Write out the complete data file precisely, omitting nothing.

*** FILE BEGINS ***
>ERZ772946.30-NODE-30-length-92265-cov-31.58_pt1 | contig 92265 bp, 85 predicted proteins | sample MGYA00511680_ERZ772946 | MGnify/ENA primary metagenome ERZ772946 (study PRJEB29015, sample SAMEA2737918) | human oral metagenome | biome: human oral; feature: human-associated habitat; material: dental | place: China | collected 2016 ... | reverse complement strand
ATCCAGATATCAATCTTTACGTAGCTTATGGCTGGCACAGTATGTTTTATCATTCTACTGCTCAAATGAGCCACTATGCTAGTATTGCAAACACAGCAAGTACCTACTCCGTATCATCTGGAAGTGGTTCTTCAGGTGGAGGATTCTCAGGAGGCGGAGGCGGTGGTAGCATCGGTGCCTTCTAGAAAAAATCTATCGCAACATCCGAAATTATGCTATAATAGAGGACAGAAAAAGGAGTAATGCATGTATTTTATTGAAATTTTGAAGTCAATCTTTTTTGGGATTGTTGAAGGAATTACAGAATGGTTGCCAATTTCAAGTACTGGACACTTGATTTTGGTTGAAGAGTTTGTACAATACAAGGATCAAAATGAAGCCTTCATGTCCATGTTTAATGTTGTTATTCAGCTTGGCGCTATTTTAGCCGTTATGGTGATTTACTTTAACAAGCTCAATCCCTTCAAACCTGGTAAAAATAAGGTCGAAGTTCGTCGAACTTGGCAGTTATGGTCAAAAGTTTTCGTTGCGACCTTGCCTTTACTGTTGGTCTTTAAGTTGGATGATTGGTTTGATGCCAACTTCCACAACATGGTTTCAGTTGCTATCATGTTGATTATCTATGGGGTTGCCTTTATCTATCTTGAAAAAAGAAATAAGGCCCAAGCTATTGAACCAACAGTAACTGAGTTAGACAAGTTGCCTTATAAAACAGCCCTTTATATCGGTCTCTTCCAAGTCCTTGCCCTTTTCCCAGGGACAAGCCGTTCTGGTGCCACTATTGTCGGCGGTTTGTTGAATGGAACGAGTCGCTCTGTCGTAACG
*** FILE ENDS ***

>ERZ772946.30-NODE-30-length-92265-cov-31.58_pt1 | contig 92265 bp, 85 predicted proteins | sample MGYA00511680_ERZ772946 | MGnify/ENA primary metagenome ERZ772946 (study PRJEB29015, sample SAMEA2737918) | human oral metagenome | biome: human oral; feature: human-associated habitat; material: dental | place: China | collected 2016 ... | reverse complement strand
ATCCAGATATCAATCTTTACGTAGCTTATGGCTGGCACAGTATGTTTTATCATTCTACTGCTCAAATGAGCCACTATGCTAGTATTGCAAACACAGCAAGTACCTACTCCGTATCATCTGGAAGTGGTTCTTCAGGTGGAGGATTCTCAGGAGGCGGAGGCGGTGGTAGCATCGGTGCCTTCTAGAAAAAATCTATCGCAACATCCGAAATTATGCTATAATAGAGGACAGAAAAAGGAGTAATGCATGTATTTTATTGAAATTTTGAAGTCAATCTTTTTTGGGATTGTTGAAGGAATTACAGAATGGTTGCCAATTTCAAGTACTGGACACTTGATTTTGGTTGAAGAGTTTGTACAATACAAGGATCAAAATGAAGCCTTCATGTCCATGTTTAATGTTGTTATTCAGCTTGGCGCTATTTTAGCCGTTATGGTGATTTACTTTAACAAGCTCAATCCCTTCAAACCTGGTAAAAATAAGGTCGAAGTTCGTCGAACTTGGCAGTTATGGTCAAAAGTTTTCGTTGCGACCTTGCCTTTACTGTTGGTCTTTAAGTTGGATGATTGGTTTGATGCCAACTTCCACAACATGGTTTCAGTTGCTATCATGTTGATTATCTATGGGGTTGCCTTTATCTATCTTGAAAAAAGAAATAAGGCCCAAGCTATTGAACCAACAGTAACTGAGTTAGACAAGTTGCCTTATAAAACAGCCCTTTATATCGGTCTCTTCCAAGTCCTTGCCCTTTTCCCAGGGACAAGCCGTTCTGGTGCCACTATTGTCGGCGGTTTGTTGAATGGAACGAGTCGCTCTGTCGTAACG